We would like to be able to create intermediate releases of our software that would time-bomb or expire after a certain fixed time or number of uses that would not easily be manipulated. We are using Visual C++ with mixed native and managed assemblies.

I imagine we may need to rely on a registry tag but this seems to be insecure.

Can anyone offer some advice on how to do this?

  • I think you will find there is no 100% way to do this. Anything you come up with can be countered by some one, but if it's very difficult, it might be good enough. – FrustratedWithFormsDesigner Dec 2 '10 at 15:56
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    There is a good discussion here: stackoverflow.com/questions/203229/… – Simon Mourier Dec 2 '10 at 15:59
  • Thanks for the answers and comments. We do not have a database component and but perhaps a server authentication would be viable. Another solution I am considering is to make it remotely accessible (run it as a server or via remote desktop) rather than give out executables of the release. – Nigel Dec 2 '10 at 22:53

I was working on a "trial-ware" solution a while back and it used a combination of registry keys, information stored in a flat-file at a certain position surrounded with junk data, and then also had an option to reach out to a webservice that would verify it back with the software creators.

However, as FrustratedWithFormsDesigner stated, there is no 100% fool-proof way to do this. There is always a way that a hacker can get around whatever precautions you put in place.


If you are using a database for the application, then it might be better to store a install (datetime) and a numberofusers (int) and then make code that checks those fields when the program is starting / loading / initing. If they are past a certain number or time (this could also be in the db) then exit the program.

  • The database would have to be local and encrypted for better chances of this to work. – FrustratedWithFormsDesigner Dec 2 '10 at 16:01
  • Encrypted yes, but it could be either local or remote. It depends on the needs of the application ... which we don't know that much about. – Tony Abrams Dec 2 '10 at 16:04
  • Remote (meaning off-site, hosted by OP's company) would mean that if the db is inaccessible (network failure or something) then that app wouldn't work. If the app is to be used on an isolated network (such as a test lab) or where internet connectivity is bad, this would hurt the users of the app. Or it could allow n uses without connecting to main DB but that just adds more complexity... – FrustratedWithFormsDesigner Dec 2 '10 at 16:13
  • Like I said it depends on the needs of the application :P – Tony Abrams Dec 2 '10 at 16:29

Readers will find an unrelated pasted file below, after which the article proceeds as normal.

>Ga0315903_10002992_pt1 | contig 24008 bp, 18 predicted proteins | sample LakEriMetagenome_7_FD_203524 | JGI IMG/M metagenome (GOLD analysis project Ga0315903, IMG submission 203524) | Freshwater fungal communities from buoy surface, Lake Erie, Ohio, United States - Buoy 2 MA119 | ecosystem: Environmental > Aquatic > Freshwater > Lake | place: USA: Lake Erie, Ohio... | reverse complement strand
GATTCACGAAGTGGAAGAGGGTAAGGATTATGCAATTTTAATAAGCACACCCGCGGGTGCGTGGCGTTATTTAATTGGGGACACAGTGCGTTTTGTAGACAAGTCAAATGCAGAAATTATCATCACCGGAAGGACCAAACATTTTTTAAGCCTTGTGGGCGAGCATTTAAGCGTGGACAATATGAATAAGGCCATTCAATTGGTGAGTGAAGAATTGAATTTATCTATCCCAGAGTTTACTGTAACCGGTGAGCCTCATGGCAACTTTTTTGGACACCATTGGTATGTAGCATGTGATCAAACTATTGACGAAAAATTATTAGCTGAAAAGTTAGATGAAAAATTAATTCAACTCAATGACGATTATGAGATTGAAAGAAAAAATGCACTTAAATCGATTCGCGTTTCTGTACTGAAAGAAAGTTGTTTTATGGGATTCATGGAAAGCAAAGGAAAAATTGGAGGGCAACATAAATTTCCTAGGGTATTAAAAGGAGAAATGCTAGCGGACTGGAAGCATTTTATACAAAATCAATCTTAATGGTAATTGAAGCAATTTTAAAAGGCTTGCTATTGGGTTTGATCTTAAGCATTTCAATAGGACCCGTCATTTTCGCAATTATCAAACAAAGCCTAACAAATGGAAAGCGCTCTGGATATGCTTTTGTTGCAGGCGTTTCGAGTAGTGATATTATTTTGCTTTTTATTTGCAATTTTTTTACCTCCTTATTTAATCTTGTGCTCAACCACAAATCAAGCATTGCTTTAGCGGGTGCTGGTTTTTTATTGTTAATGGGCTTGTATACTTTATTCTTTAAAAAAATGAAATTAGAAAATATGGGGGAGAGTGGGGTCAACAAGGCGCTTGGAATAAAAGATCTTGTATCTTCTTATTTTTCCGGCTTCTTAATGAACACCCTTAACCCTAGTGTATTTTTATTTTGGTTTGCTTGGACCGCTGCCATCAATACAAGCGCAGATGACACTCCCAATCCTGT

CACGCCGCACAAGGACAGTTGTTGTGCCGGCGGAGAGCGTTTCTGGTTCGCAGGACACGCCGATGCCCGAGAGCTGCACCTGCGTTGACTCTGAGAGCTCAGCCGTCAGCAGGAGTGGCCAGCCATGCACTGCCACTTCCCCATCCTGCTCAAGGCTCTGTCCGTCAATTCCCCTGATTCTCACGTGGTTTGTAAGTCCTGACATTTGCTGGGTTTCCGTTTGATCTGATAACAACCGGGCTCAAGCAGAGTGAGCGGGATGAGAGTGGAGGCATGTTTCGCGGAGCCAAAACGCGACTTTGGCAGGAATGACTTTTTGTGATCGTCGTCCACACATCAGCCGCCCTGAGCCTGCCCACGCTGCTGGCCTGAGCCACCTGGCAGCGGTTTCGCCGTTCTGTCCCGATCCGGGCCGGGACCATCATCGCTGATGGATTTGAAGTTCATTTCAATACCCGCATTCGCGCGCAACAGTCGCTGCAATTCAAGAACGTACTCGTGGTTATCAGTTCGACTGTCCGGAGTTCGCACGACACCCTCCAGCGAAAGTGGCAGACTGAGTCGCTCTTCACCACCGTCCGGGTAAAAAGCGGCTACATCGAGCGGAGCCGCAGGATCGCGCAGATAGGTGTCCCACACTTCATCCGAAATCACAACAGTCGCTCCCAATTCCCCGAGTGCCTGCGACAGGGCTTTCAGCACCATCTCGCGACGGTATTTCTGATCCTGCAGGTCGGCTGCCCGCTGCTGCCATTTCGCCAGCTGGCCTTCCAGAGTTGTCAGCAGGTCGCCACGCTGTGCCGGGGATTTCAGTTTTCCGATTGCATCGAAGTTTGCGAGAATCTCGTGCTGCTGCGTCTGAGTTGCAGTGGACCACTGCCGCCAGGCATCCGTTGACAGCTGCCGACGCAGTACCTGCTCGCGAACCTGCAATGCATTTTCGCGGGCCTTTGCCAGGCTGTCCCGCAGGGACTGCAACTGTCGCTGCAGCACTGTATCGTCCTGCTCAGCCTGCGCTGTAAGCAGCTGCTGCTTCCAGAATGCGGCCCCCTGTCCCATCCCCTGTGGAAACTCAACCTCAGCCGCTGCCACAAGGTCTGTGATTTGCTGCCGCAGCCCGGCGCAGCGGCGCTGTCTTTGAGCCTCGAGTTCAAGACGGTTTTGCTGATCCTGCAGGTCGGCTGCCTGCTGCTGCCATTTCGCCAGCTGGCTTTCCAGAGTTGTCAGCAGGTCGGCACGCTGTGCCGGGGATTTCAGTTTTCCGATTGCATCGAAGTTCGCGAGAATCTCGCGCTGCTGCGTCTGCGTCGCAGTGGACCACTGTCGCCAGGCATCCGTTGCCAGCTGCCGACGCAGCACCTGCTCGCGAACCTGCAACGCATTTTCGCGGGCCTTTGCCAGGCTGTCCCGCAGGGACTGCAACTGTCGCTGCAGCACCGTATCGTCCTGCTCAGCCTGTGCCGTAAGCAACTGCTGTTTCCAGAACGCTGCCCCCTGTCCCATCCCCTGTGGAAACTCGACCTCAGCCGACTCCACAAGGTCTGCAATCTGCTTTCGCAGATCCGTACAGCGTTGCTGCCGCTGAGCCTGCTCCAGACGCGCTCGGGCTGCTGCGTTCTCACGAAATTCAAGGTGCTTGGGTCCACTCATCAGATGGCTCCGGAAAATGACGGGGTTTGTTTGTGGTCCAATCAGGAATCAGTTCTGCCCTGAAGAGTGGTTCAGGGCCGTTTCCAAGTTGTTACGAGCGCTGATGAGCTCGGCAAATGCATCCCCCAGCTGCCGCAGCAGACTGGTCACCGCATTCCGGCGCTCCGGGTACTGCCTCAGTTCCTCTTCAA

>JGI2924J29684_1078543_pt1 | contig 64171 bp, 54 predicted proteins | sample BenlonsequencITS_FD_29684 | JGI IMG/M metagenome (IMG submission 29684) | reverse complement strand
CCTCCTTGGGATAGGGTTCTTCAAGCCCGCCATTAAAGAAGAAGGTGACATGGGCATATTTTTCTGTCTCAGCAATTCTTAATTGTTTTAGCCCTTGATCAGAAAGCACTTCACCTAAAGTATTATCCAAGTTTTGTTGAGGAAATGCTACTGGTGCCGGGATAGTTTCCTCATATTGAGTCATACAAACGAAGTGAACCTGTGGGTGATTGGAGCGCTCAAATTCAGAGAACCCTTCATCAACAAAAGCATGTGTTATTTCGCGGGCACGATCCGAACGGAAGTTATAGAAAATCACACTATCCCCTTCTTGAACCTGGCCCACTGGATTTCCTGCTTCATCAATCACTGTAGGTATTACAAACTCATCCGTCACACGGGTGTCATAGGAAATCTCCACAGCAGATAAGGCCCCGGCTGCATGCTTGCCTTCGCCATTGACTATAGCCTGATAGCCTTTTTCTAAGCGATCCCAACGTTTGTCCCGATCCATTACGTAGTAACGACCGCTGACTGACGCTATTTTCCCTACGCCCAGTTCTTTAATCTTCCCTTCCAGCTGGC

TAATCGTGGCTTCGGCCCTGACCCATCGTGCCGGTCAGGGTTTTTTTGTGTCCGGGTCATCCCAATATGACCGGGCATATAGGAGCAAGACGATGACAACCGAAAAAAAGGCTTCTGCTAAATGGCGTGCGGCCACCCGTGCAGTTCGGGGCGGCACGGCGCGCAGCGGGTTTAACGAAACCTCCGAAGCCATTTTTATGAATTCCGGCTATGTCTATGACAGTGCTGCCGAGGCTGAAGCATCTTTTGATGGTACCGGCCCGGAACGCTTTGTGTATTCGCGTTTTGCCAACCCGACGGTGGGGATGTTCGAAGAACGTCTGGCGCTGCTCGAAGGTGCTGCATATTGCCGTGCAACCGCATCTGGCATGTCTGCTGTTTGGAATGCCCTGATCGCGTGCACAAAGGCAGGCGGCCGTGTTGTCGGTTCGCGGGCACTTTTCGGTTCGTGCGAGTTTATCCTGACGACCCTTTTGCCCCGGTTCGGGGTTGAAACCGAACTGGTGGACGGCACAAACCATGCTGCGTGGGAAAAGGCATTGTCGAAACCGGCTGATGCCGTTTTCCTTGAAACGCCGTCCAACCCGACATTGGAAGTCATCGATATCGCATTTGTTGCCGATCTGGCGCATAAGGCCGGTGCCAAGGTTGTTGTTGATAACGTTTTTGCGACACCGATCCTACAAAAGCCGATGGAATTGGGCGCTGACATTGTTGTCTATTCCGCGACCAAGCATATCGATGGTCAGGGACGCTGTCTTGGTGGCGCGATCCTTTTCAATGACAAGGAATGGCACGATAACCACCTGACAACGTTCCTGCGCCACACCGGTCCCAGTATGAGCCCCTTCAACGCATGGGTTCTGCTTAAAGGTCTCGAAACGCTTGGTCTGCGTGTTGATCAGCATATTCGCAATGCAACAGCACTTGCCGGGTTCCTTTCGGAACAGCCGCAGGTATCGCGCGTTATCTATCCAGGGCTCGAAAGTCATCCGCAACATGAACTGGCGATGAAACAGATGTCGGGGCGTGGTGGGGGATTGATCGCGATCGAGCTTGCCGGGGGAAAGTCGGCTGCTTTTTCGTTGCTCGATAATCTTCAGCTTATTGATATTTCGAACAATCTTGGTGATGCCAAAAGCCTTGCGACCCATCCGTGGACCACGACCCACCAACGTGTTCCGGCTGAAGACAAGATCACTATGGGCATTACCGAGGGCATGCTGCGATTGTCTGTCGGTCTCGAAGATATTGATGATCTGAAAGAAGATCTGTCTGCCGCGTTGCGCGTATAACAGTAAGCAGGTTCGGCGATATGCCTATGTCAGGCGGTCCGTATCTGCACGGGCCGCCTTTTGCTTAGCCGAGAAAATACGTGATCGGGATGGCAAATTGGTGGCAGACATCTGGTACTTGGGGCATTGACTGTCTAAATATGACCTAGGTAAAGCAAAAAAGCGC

This is very hard if not impossible to do in a foolproof way. In any event, there's nothing to stop somebody removing and reinstalling the software (you do support that, right?).

If you cannot limit the function of these intermediate releases (a much better incentive for people to move to official bits), it might be more trouble than it's worth to implement such a scheme.


Set a variable to a specific date in the program then every time the program is run access the system date and check if that date is equal to or greater than the specified date. If true then start the expiry process and display a message or alert panel to the user.

  • This would work if he wants a global kill date for the application, but if he wants every install to work for 3 months after installation then this will not work. – Tony Abrams Dec 2 '10 at 16:06
  • I'm pretty sure this could be easily defeated by messing with the system clock. That would cause problems with other things, but to some users it might be worth it. – FrustratedWithFormsDesigner Dec 2 '10 at 16:20

Have the binary download a tiny bit of code on startup from one of your servers.

Keep track of the activation counter on the server, when the counter reaches the limit, return a piece of code that displays the 'sorry!' message.

  • These kinds of solutions do not work well if the app is used in a context where network connectivity is not guaranteed. – FrustratedWithFormsDesigner Dec 2 '10 at 16:14

You could deploy it as a ClickOnce application with a certificate that expires at a certain date. If I recall correctly, the app will err on startup after that date.

A couple caveats:

  1. The only option for the user may be to uninstall the app, which is a jerk move.
  2. You will end up maintaining a ton of different deployments.
  3. It will be a shock to the user as it will just happen without warning.

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